Because Ko has a fanbase, his words do hold power. So what he chooses to focus on and edit in the videos is also what influences fan perception of these attempted romantic relationships. Watching the Button videos regularly has helped Ko develop his own form of lore, where he repeatedly references people from previous videos and quotes memorable lines from contestants. He has effectively formed his own sub-genre of commentary content.

Content vs. Creator

A mutually interdependent relationship between Ko, his fans, and the Cut channel is thus born.

The success of Ko’s video series has been profitable for Cut. The former’s fanbase has tangentially increased viewership for Cut’s content, with each viewer knowing that Cody Ko will inevitably release his own video commenting on it later. 

The relationship between content and creator has never been more blurred. Every video that Ko generates is related to some other video that already exists. But putting his own unique spin on existing content has helped Ko remain an important voice in the YouTube space.

After years of viewers demanding that Ko host the Button himself, the Cut channel posted a video titled “Cody Ko Takes Over the Button.” The cry from fans had been answered. 

In the video, Ko is no longer merely an observer of these events as they unfold. He now directly influences the cringy content being created and redefines what it means to be a YouTube commentary critic. Longtime viewers had finally been satisfied in their thirst to see the two content creators collaborate to form a new intersection of commentary criticism. “Having a comedian as The Button Coordinator instead of what I assume was a producer was a genius move and I’d love to see more,” said viewer @heyitsdevin4983.

Fans acknowledged how significant this video was when considering Ko’s upward trajectory as a content creator. “Cody’s entire career has been leading up to this moment,” said user @22dingoboy.

The video also proved a cathartic experience for fans, who had been demanding this unique intersection of content and creator for years. “…these worlds colliding is so iconic! I watch every one of his Button react videos and watch all of Cuts videos this is such a moment in history it hasss to happen again lmao you did amazing as the button Cody…” said viewer @madisnst7902.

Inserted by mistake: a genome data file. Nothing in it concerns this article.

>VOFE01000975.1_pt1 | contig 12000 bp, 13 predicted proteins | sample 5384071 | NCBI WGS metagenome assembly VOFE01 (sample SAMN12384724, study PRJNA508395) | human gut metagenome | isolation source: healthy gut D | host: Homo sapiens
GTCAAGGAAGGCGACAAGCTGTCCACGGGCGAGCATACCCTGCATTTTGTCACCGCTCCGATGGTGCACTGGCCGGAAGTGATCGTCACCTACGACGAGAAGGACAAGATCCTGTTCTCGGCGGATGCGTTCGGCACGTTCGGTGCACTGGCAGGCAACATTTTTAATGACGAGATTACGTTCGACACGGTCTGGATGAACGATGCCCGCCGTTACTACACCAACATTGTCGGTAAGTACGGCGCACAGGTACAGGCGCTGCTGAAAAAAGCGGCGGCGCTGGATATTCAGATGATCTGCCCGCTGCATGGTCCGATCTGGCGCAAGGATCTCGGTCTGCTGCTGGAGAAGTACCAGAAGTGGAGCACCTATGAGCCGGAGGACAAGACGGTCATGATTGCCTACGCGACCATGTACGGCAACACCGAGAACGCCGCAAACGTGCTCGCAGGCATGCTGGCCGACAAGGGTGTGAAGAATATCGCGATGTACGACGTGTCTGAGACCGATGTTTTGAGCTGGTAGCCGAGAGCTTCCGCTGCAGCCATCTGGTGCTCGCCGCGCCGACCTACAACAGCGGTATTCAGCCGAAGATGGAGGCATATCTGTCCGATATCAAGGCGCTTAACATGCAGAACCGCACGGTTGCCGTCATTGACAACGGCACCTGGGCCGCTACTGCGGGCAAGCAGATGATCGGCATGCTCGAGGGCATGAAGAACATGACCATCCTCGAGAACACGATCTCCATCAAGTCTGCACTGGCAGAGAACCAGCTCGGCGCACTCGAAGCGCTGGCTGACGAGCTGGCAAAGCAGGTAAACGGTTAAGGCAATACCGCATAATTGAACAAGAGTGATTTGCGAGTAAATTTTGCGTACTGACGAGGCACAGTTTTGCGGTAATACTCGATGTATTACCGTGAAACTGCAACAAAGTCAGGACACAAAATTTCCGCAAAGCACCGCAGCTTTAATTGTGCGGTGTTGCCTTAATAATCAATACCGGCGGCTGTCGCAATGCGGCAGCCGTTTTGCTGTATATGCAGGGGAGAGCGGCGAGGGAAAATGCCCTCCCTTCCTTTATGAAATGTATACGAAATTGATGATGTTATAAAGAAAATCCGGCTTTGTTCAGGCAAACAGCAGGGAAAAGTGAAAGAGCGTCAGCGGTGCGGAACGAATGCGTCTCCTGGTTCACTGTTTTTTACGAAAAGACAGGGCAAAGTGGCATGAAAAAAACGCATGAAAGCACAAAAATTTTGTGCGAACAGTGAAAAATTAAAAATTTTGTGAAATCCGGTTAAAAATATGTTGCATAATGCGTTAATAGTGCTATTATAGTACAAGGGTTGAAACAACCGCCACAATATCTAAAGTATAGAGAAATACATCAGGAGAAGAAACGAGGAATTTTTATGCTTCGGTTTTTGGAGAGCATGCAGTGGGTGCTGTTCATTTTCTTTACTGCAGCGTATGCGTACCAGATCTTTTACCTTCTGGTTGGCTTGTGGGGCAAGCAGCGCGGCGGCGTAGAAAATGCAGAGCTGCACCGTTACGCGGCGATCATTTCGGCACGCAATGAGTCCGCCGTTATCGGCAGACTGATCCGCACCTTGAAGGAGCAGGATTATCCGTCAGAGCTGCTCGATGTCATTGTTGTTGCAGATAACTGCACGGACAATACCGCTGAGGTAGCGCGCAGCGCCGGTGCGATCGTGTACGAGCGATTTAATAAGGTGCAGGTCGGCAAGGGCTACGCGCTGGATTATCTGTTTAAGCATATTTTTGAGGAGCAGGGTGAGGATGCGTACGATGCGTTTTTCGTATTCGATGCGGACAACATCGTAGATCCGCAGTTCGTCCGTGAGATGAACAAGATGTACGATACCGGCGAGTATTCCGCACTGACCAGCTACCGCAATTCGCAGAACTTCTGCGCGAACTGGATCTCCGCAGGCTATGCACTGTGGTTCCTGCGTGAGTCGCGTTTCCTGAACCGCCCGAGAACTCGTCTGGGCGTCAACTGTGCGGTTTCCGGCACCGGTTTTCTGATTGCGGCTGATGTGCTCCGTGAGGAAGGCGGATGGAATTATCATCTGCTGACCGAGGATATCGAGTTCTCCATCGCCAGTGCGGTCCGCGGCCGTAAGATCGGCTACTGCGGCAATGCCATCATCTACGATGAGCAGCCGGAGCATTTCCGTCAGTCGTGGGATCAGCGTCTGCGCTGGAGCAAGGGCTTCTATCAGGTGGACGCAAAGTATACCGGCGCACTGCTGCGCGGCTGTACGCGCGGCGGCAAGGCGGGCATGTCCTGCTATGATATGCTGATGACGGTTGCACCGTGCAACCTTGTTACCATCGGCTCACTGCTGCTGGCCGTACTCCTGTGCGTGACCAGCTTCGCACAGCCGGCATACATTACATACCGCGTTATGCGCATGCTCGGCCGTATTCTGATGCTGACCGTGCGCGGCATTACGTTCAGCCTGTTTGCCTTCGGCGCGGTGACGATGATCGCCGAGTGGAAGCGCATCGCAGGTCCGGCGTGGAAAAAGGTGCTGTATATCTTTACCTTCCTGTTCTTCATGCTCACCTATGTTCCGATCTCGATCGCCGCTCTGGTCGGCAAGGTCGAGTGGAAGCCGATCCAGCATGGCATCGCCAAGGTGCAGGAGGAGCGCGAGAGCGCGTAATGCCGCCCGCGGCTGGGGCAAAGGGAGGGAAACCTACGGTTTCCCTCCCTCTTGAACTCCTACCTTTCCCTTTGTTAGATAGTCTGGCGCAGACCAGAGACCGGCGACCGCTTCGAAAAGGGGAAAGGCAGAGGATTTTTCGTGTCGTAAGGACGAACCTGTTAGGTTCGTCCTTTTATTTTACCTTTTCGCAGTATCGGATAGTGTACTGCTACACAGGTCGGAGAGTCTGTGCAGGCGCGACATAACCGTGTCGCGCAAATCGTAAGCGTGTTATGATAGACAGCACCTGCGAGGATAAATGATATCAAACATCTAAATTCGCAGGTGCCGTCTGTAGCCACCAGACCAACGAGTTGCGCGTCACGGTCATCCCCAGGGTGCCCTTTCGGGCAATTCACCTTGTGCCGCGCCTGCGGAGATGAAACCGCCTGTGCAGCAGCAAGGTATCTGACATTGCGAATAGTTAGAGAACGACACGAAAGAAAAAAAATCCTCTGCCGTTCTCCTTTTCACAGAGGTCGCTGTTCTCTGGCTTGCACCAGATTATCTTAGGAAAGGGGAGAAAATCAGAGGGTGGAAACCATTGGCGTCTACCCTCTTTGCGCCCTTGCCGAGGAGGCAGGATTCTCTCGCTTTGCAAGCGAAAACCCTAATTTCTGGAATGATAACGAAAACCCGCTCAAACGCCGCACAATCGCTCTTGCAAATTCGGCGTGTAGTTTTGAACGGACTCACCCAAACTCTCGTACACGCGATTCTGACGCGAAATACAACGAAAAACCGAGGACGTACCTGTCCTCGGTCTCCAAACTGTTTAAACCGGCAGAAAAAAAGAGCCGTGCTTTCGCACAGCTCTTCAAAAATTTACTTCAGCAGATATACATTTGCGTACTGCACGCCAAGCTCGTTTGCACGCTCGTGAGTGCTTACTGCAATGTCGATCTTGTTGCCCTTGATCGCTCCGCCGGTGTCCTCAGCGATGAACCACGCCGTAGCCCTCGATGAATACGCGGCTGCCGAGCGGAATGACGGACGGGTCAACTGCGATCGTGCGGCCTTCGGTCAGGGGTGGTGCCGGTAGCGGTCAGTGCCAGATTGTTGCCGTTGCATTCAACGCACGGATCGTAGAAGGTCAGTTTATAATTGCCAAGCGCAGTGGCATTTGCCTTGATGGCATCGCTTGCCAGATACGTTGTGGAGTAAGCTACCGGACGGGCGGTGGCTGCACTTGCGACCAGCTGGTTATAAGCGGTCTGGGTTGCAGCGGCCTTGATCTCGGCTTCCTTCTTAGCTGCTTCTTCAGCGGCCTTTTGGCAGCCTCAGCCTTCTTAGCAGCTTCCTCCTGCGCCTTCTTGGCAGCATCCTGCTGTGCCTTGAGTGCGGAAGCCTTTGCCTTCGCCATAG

Starting Conversations

While it may not have been his intention, Ko’s Button video series has made him one of the premiere voices in the YouTube space and initiated conversations on the nature of media criticism and hot topics related to romantic relationships.

In one video, viewers in the comment section stood up for the perceived sexism that they felt one of the contestants received from another on the show, and it became a safe space for people to share their thoughts on gender roles and female objectification. 

Inadvertently, Ko’s YouTube series has incited community debates concerning double standards and the importance of respect. And at times, viewers have even been willing to correct Ko’s commentary when he misunderstands power dynamics. After one contestant referred to the Middle East as “another planet,” female contestant Jen called out his phrasing as a form of othering. Ko failed to understand the issue. However, his comment section defended her and rebutted the rhetoric that framed her as a villain: “justice for queen jen, she experienced so many microaggressions in the span of like 2 minutes,” said @raquelfredette6800. 

The more videos that Ko consumes, the more emboldened his fanbase becomes when communicating with him and voicing their own opinions on the Button series. 

With no clear end in sight, viewers of both Cut and Cody Ko can look forward to a steady stream of content. Ko’s unique blend of comedy and criticism actually adds something new to the overpopulated YouTube space. He has effectively carved out a niche for himself through his commodification of cringey content, and fans get to laugh harder and think smarter in the process. 

Havilah Sciabbarrasi, Florida State University

Writer Profile

Havilah Sciabbarrasi

Florida State University
English (Editing, Writing, and Media)

"Havilah is a senior at FSU and lifelong bookworm. She is Editor-in-Chief of her school's undergraduate literary magazine and hopes to move to NYC after graduation to pursue a book publishing career."